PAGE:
3. Just because it's popular doesn't mean it's bad.
4. Understand that even if you don't like it, someone else might and that the love of film keeps the medium alive.
5. It's all about the joy and the entertainment, so stop turning your nose up!
6. Interest in the current is a road to appreciation of the past (look at the interest in silent films sparked by "The Artist").
7. When someone is enthusiastic about a film, LISTEN to them; listen for the excitement and the pleasure in their voice, rather than trying to figure out if you are going to give it a thumbs up or down.
8. Not every movie has to be a classic.
9. Don't forget that movies are supposed to be fun, so have fun!

I'm determined to give it a try. This is not to say that I could ever abandon Chaplin, Keaton, Cary Grant, Cagney or Garbo, but I don't want to be entombed in the past. The great thing about the classics is that they will always be there. No matter how unsure life is, you can count on them. That will never change. And I am nothing if not loyal to my old, true friends.
The ecstasy of movies - now and forever.

Wednesday, April 4, 2012

Three on a Match: The Original Sex and the City

Once upon a time there were three (later four) girlfriends who lived in the big city. One was fun-loving, but good-hearted, one was career minded (and not man-minded), and one was the rich girl who thought all she wanted to do was get married, but learned later that all she really wanted to do was have sex, drink booze and do drugs.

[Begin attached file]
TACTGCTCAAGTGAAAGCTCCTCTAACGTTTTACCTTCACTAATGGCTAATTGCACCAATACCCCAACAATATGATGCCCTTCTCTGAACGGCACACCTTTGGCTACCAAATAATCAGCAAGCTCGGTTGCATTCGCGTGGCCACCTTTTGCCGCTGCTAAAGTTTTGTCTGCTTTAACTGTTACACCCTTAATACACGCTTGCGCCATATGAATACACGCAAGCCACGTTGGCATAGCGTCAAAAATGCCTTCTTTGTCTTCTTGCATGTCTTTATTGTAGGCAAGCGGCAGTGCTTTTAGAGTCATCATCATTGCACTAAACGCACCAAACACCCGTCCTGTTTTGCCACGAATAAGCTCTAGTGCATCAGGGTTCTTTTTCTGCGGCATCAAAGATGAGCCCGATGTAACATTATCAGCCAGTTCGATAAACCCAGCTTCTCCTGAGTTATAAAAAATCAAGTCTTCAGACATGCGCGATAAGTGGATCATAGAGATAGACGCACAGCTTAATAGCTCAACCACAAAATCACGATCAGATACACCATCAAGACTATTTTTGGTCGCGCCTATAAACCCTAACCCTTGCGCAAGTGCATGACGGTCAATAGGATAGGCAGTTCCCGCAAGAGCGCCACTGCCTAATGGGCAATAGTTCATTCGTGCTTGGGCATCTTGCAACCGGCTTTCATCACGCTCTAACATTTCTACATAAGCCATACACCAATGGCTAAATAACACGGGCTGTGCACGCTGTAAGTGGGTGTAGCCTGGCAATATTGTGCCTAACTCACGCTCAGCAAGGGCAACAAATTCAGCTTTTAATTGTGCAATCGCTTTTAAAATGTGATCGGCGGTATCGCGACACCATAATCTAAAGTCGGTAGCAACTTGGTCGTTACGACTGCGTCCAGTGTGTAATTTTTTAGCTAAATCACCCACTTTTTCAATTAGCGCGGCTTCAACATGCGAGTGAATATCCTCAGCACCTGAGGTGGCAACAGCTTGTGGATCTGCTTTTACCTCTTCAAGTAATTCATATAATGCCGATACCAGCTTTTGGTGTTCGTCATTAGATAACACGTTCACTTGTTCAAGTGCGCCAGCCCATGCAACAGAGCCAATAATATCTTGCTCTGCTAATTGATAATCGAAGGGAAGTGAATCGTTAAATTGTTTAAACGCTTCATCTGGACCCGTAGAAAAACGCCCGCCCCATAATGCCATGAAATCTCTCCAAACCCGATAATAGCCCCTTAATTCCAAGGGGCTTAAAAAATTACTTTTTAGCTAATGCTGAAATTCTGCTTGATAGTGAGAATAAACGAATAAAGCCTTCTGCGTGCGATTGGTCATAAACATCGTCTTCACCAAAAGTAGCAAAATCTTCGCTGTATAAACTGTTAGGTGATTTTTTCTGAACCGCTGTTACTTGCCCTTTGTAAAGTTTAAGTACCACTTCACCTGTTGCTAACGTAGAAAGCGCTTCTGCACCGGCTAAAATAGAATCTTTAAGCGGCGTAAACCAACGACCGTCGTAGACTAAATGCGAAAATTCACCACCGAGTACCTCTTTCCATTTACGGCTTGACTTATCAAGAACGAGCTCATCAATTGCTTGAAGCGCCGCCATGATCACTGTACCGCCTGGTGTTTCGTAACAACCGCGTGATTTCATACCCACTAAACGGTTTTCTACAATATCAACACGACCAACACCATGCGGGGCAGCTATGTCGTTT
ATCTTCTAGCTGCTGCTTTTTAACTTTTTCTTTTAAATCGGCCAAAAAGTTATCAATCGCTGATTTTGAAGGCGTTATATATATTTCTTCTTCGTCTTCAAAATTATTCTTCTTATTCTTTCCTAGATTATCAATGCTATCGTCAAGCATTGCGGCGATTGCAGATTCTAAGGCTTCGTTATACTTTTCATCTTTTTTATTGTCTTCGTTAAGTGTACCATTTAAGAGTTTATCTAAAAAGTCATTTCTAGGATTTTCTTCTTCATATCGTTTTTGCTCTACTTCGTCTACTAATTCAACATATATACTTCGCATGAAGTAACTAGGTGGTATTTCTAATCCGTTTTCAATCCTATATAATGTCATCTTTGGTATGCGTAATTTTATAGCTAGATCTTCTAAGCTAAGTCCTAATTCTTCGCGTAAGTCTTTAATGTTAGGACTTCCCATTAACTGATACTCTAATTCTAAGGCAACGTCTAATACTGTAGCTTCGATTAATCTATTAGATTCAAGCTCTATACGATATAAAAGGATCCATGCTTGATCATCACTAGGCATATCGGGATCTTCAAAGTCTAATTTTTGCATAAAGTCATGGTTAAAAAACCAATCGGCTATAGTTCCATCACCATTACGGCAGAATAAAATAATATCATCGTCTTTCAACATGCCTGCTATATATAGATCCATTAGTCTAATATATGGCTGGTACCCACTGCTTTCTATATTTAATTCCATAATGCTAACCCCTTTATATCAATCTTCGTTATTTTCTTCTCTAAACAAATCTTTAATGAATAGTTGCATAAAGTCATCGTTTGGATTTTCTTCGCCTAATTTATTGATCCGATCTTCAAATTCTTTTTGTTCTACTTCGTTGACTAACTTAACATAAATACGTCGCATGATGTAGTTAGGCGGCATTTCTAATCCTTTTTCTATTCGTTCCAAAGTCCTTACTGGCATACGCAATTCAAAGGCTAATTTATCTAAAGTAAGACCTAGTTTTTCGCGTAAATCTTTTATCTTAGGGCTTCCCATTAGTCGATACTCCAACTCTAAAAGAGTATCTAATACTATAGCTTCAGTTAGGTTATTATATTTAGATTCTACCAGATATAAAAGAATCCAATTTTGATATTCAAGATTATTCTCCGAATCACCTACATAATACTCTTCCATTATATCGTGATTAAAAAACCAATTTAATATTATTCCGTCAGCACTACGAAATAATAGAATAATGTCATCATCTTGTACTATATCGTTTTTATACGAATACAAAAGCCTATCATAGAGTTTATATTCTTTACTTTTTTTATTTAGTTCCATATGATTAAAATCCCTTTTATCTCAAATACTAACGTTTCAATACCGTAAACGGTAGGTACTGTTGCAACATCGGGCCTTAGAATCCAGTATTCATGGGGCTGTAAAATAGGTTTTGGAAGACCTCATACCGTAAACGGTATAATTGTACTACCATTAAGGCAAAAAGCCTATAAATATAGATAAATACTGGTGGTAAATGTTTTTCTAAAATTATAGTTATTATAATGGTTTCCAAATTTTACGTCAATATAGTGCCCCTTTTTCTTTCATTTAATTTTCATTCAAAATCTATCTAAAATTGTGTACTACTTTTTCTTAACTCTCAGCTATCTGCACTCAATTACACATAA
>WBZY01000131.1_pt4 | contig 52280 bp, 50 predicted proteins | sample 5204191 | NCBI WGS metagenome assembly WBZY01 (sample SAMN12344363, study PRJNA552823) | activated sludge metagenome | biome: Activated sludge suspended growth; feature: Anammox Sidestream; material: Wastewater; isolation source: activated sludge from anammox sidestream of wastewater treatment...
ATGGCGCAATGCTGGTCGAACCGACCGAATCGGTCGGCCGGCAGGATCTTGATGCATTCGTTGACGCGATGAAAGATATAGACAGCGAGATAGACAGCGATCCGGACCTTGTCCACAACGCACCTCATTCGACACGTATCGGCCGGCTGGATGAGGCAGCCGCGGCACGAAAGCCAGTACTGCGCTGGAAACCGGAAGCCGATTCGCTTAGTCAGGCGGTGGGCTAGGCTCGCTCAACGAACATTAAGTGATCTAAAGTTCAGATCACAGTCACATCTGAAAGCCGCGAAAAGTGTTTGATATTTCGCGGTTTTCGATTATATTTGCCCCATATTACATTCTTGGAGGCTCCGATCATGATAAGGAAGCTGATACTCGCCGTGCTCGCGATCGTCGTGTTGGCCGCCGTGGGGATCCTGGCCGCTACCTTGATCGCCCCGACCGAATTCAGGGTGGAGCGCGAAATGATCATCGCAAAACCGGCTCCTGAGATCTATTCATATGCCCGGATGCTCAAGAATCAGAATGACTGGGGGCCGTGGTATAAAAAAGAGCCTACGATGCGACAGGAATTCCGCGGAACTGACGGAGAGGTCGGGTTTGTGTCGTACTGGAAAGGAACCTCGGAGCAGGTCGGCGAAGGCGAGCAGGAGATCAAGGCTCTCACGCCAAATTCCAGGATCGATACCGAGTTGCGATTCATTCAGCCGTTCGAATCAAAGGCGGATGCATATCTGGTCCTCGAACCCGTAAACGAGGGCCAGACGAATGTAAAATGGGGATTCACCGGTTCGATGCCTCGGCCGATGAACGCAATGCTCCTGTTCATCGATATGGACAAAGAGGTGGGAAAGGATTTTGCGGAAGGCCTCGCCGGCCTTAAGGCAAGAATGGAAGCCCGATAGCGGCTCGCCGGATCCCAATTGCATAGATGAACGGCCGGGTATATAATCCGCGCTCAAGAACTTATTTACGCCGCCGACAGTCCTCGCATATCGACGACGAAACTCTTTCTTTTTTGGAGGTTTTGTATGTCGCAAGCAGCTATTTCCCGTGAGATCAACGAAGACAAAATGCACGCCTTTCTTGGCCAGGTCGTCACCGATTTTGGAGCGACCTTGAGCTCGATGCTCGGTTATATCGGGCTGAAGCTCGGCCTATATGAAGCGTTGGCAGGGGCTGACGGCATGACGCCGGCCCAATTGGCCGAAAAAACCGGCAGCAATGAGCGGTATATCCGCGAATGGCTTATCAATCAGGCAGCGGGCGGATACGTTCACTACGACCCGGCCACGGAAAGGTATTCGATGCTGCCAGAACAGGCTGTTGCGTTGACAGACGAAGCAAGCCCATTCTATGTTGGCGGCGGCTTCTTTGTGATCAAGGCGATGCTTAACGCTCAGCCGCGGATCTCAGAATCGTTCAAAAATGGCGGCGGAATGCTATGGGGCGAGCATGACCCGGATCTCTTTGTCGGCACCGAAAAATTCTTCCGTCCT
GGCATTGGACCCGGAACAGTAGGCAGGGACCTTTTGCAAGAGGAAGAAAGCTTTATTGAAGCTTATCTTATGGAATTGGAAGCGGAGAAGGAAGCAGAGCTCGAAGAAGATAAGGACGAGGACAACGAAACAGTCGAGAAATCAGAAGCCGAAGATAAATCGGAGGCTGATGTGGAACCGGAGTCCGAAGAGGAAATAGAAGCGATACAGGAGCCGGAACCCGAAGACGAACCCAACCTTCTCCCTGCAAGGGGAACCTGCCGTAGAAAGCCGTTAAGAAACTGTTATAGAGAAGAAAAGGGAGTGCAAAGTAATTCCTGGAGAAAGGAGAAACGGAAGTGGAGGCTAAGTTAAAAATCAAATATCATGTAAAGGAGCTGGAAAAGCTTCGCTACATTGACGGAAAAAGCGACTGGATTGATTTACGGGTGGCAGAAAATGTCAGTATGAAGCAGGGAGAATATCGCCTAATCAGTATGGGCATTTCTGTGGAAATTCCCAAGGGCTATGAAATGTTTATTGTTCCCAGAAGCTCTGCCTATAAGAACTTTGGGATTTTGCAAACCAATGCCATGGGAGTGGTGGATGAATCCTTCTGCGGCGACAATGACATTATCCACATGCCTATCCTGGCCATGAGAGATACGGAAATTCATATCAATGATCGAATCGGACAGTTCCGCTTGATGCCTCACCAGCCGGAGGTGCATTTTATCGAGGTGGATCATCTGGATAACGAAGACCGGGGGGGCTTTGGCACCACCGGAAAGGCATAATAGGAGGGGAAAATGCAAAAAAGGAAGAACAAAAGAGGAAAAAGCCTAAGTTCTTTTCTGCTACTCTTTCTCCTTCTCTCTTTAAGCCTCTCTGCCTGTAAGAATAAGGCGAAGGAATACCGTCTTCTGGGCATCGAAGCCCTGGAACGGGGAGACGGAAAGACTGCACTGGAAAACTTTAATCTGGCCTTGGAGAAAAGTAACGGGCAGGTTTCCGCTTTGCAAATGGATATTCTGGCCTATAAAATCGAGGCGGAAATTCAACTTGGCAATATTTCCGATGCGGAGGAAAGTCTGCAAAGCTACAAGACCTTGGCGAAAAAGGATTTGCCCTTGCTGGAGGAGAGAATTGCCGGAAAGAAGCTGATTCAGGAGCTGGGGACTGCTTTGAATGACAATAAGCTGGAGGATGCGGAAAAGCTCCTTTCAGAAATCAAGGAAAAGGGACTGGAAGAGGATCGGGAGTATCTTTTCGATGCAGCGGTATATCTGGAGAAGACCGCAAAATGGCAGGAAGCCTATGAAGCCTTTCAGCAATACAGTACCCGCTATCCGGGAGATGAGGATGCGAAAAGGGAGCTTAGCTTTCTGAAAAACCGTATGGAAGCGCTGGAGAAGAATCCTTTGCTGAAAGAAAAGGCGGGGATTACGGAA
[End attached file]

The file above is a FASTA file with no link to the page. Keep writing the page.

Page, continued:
In the new millennium, this could be Carrie Bradshaw, Miranda Hobbes, and Charlotte York/Samantha Jones of "Sex and the City". In 1932, it was Mary Keaton, Ruth Wescott and Vivian Revere of "Three on a Match." While the gals of the new century get to whoop it up over Cosmos and a variety of boyfriends, the ladies of 1932 have to pay. And yet, some things never change because, being women, they all pay a price. Being a dame on the lose in the city has always been tough on a girl's psyche, not to mention her lingerie. The end result: tears and regrets for some, a child for others, and the arms of a "Mr. Big" for the jackpot winner. Though they are generations apart, both stories are, at heart, ones of friendship, sexuality, a woman's life in a modern metropolis and her vague dissatisfaction with her role in society.

Mary Keaton/Carrie Bradshaw
While Carrie Bradshaw explored the life of a single, professional woman of style in the city from a writer's point of view, Joan Blondell's Mary Keaton viewed it from the vantage point of the showgirl (that working girl that was just one societal rung above that other kind of working girl). Mary had to do a stint in reform school for her youthful cheekiness, but she was a tough little survivor with a tender heart who made her way in the world with a cheerful outlook and an eye out for a nice dress and her own "Mr. Big."
both Mary & Carrie like unusual headgear

Ruth Wescott/Miranda Hobbes